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Monday, February 23, 2009


How would students in Oregon deal with Skull and Bones?

A few years ago, I interviewed a Yale graduate for an article about his efforts to set a world record. The conversation turned to his alma mater and I made the mistake of jokingly asking him about Skull and Bones. You could have heard a pin drop. His face went blank and he grimly told me, "I can't talk about it." I asked him if he was serious and he repeated the same line more firmly, suggesting that he would walk out on the interview if I asked him further questions about the organization. I never did figure out if he had been messing with me or if he was truly a former "Bonesman" sworn to secrecy.

Conspiracy theories and outlandish allegations have surrounded the secretive student club for over a century, everything from bizarre initiation ceremonies to the elaborate plot by former members to help fund Hitler's war effort. On Friday, the New York Times ran an article about former United States attorney general Ramsey Clark's lawsuit over one of the most widely heard rumors about Skull and Bones. Supposedly, Prescott S. Bush, the grandfather of GW, once raided the grave of Geronimo and made off with his skull, two bones, a bridle and a few stirrups. Allegedly, all of these items are still on display within the group's clubhouse "tomb" at Yale. The lawsuit, on behalf of Geronimo's descendants, hopes to confirm the rumor and, if true, return everything to its proper resting place.

I first heard about Skull and Bones from an old episode of The Simpsons (Mr. Burns is a former member) and I still find it hard to believe that such an organization is still operating. Perhaps its continued existence is a testament to the indomitable traditions (and pompousness) of America's top universities. Several Ivy League schools in the country still have at least one secret society student club. But one place that you never seem to see these organizations? On the campuses of state universities.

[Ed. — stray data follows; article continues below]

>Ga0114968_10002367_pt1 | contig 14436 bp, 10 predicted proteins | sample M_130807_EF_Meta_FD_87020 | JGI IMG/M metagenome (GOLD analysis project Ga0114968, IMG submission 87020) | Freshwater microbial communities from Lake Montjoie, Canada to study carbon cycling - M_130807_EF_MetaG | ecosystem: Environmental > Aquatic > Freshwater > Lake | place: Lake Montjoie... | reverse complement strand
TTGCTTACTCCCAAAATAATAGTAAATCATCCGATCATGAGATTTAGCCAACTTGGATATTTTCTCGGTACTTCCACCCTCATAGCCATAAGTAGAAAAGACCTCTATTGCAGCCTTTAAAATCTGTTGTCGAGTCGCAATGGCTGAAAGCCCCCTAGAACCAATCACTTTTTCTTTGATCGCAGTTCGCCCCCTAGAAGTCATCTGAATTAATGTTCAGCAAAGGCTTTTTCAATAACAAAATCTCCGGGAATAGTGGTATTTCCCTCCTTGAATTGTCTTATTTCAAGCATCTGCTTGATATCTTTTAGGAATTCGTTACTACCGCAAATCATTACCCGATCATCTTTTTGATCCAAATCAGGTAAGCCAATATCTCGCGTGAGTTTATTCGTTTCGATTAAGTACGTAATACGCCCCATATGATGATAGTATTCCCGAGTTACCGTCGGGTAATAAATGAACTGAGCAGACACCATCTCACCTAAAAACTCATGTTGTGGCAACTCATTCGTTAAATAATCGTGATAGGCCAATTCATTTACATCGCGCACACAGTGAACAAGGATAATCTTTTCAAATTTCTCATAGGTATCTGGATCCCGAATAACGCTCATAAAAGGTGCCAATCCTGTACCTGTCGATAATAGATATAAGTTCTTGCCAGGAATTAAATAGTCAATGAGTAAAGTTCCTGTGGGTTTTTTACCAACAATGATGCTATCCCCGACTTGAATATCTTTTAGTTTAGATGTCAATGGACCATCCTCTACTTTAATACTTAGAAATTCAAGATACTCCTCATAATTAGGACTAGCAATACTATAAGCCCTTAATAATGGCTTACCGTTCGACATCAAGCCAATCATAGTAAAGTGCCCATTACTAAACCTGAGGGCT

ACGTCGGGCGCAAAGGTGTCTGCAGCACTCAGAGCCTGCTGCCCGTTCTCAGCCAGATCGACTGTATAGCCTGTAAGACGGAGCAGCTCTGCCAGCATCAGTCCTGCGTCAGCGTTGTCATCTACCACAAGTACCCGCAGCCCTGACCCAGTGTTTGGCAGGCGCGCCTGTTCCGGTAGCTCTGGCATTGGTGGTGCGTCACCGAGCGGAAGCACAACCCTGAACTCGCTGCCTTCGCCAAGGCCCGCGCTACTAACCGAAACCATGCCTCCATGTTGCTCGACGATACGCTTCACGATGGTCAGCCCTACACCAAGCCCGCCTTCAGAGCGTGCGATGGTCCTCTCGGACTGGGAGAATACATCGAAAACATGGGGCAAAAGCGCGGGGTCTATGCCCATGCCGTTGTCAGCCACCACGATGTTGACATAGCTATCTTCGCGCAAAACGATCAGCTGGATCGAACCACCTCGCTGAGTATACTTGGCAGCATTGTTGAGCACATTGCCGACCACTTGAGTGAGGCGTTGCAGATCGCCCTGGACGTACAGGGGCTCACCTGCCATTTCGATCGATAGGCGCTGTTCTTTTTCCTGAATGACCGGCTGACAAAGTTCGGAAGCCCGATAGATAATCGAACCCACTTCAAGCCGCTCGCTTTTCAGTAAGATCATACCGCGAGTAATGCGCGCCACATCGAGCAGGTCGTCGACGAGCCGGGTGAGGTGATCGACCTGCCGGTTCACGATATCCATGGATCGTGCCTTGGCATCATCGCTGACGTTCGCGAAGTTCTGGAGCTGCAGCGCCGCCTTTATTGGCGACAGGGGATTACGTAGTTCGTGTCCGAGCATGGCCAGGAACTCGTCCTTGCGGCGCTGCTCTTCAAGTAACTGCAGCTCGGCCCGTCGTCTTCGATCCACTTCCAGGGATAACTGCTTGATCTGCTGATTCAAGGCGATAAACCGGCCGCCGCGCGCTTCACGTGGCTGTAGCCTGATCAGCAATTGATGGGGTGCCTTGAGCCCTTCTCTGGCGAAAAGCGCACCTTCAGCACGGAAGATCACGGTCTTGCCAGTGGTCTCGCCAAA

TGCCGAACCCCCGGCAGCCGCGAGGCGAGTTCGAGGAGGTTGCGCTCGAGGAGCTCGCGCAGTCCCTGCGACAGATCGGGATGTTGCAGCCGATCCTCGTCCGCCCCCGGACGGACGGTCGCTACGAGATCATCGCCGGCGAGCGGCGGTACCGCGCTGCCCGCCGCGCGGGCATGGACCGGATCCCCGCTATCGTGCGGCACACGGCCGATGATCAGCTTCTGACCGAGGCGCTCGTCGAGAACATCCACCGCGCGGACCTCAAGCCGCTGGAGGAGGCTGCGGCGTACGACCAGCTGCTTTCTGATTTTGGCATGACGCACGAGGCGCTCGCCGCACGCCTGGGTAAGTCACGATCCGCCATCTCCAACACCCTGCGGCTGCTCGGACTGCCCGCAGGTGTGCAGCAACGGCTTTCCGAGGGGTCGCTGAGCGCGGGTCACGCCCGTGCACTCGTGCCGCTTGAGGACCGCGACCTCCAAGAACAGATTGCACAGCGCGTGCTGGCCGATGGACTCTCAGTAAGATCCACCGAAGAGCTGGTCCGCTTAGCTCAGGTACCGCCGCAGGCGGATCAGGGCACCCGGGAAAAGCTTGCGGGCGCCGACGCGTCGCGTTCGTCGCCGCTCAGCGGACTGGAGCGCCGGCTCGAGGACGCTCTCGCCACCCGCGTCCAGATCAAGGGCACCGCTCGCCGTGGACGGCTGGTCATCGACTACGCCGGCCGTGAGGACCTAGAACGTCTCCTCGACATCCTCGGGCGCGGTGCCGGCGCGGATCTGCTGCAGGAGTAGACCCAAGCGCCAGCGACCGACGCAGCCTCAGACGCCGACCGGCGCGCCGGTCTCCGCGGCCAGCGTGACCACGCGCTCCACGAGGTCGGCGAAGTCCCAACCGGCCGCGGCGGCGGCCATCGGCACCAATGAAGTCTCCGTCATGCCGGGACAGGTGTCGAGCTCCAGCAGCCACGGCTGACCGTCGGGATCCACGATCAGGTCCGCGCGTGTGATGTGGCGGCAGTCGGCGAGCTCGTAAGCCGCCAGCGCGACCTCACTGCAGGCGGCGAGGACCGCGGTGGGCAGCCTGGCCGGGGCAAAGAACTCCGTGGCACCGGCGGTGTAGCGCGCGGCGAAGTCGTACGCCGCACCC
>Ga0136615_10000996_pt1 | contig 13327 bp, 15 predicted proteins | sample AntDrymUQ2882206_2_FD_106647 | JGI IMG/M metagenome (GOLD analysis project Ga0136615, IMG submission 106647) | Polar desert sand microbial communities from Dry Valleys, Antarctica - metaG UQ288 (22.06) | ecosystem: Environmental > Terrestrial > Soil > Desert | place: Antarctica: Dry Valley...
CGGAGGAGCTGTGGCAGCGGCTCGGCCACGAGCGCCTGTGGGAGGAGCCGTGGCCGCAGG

I can just imagine what would happen to a secretive club like Skull and Bones at my alma mater, the student activist-clogged University of Oregon, if it was revealed, or even rumored, that its members possessed the stolen body parts of a Native American icon. A few hundred students would stage a sit-in in front of the clubhouse before kicking down the doors and, if the artifacts were found, stealing them back. Each member of Skull and Bones would then be ostracized and ridiculed on the streets and by every student publication on campus. The story would make the pages of The Oregonian and the campus would be flooded by TV news crews from all over the Northwest. Shortly thereafter, graffiti would cover every inch of the exterior of their clubhouse and maybe someone would eventually get around to burning the place to the ground.

No, seriously. All of this would happen. I guarantee it.

Maybe this is another example of how things are done differently on the west coast. Out here the stereotypical college student is more concerned with saving the world, whereas their east coast, Ivy League counterpart is too busy trying to run it.

Anyway, if my interviewee had been more forthcoming, one of my first questions would have been about Skull and Bones' cleaning staff. Regardless of its secretive, cult-like activities, somebody's gotta tidy up and dust off Geronimo's skull every once and a while, right? The heirs to America's most powerful families sure aren't going to do it.

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